What if I told you there's a way to reduce your risk of catching a cold or the flu, and you don't have to take a pill or visit your doctor? What if I also told you this method of prevention probably flies in the face of everything your mother told you? Would you believe it could work.

I remember when I was a teenager I got some nasty colds. My mom always told me to stay inside and rest. But I rarely let them slow me down. Against my mom's advice, I would sneak out of the house and ride my bike to a friend's house. There we would play a vigorous game of basketball. And we would follow it up with some intense ping pong. I would come home sweating. But the fever was gone. The sweat was from the exercise. I essentially burned out the infection. As we age, this is more difficult to do. But you can still use exercise to prevent colds and the flu.

A recently published study tested 115 sedentary, overweight, and postmenopausal women for exercise and cold prevention. None of the participants smoked or took hormone replacement therapy. Half were assigned to an aerobic exercise program and half to passive stretches.

The women who exercised regularly had half the risk of colds from those in the more passive group. Even more telling, the longer exercise was used, the greater the enhanced immunity. It was strongest in the final quarter of the study. That suggests that it's important to stick with exercise long term to get the best results.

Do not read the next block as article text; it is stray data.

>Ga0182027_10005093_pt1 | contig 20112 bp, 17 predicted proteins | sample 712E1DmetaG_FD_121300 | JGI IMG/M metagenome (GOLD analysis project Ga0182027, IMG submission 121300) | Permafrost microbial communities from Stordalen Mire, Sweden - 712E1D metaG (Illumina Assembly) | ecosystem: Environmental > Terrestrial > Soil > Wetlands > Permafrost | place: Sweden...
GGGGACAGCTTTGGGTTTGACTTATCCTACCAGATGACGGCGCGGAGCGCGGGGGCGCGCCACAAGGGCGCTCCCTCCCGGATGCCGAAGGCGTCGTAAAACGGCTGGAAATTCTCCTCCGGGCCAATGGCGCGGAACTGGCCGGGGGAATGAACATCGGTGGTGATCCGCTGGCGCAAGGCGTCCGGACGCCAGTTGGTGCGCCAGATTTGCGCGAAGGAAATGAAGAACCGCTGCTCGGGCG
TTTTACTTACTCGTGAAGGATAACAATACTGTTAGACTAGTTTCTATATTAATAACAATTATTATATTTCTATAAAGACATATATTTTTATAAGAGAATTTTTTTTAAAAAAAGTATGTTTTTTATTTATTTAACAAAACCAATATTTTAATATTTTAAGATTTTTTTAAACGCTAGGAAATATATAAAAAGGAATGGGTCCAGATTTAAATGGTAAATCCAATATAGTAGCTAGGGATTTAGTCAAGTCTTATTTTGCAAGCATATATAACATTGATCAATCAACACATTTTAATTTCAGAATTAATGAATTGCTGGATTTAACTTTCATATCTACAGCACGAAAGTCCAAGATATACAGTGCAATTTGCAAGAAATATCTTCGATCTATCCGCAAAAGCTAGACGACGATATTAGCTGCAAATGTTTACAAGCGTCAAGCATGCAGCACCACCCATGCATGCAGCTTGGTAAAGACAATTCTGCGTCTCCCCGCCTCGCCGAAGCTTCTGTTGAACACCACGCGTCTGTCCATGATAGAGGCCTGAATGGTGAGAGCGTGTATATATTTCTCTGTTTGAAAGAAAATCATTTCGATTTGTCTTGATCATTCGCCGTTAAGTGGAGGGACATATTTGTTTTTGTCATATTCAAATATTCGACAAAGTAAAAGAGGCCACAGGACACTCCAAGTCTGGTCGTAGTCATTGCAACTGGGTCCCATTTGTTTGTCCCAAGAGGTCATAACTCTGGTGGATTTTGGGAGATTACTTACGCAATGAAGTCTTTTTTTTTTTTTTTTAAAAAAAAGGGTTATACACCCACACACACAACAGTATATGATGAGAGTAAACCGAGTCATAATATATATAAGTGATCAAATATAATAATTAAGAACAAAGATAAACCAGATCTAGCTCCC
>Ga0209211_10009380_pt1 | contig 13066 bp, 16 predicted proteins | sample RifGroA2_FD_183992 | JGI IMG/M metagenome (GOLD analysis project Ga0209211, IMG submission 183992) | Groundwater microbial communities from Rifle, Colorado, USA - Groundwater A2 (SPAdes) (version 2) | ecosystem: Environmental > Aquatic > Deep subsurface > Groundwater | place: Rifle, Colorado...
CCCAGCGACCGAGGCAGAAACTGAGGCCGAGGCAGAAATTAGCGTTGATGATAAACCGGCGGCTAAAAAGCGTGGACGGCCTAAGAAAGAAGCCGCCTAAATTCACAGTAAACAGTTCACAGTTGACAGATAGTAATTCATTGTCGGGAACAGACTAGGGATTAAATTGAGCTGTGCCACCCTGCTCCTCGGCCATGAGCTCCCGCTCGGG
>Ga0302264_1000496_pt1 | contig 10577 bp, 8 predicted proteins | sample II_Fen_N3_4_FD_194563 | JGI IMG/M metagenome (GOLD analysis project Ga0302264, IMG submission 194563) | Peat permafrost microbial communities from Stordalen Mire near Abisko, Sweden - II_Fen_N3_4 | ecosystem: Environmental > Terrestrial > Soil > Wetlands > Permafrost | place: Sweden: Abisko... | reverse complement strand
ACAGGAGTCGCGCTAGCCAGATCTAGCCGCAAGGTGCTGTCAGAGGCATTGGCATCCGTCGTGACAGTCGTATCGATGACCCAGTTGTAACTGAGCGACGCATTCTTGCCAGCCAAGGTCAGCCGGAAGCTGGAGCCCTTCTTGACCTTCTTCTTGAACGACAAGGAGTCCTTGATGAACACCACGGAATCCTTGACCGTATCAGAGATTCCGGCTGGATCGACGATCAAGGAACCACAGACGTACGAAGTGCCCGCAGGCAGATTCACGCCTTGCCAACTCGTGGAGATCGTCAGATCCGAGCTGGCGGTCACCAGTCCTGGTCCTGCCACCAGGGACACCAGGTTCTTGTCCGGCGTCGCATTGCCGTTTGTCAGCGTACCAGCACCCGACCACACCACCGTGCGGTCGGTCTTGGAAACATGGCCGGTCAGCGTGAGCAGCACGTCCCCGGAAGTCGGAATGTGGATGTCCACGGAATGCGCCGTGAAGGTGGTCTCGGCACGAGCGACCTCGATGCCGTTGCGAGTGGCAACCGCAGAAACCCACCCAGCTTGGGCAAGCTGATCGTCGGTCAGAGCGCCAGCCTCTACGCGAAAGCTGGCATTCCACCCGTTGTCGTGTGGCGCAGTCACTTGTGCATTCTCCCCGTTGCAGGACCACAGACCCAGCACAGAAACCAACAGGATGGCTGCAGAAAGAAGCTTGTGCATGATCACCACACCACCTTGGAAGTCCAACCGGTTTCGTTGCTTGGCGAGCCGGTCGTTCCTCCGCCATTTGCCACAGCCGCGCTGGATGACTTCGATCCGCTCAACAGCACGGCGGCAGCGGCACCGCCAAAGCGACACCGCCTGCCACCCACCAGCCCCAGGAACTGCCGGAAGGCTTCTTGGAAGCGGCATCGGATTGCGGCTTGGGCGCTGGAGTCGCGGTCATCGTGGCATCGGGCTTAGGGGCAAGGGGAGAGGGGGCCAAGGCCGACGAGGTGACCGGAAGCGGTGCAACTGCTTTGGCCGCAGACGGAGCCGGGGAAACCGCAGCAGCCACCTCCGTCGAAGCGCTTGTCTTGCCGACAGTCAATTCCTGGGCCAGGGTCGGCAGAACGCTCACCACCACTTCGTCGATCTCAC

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Americans suffer approximately one billion colds each year. The cost to society is astronomical. Imagine cutting that figure in half. And if the exercise was done outdoors, where the sun could bless you with vitamin D production, I bet the effect would be even greater.

I can't say that I don't get colds. But they are few. I have missed only two days of work due to illness in about 20 years. I credit my diet, two days a week of aerobic exercise and another three days of walking into town and carrying my groceries home. I'm convinced it keeps my immune system healthy, and this study proves it.

Exercise protects your heart, your brain, your organs, your longevity, and your immune system. It's as vital as any nutrient. Please be sure you get whatever exercise you can. Aerobic is best, but simply walking or gardening will do wonders.

American Journal of Medicine, November 2006; 119(11): 937.

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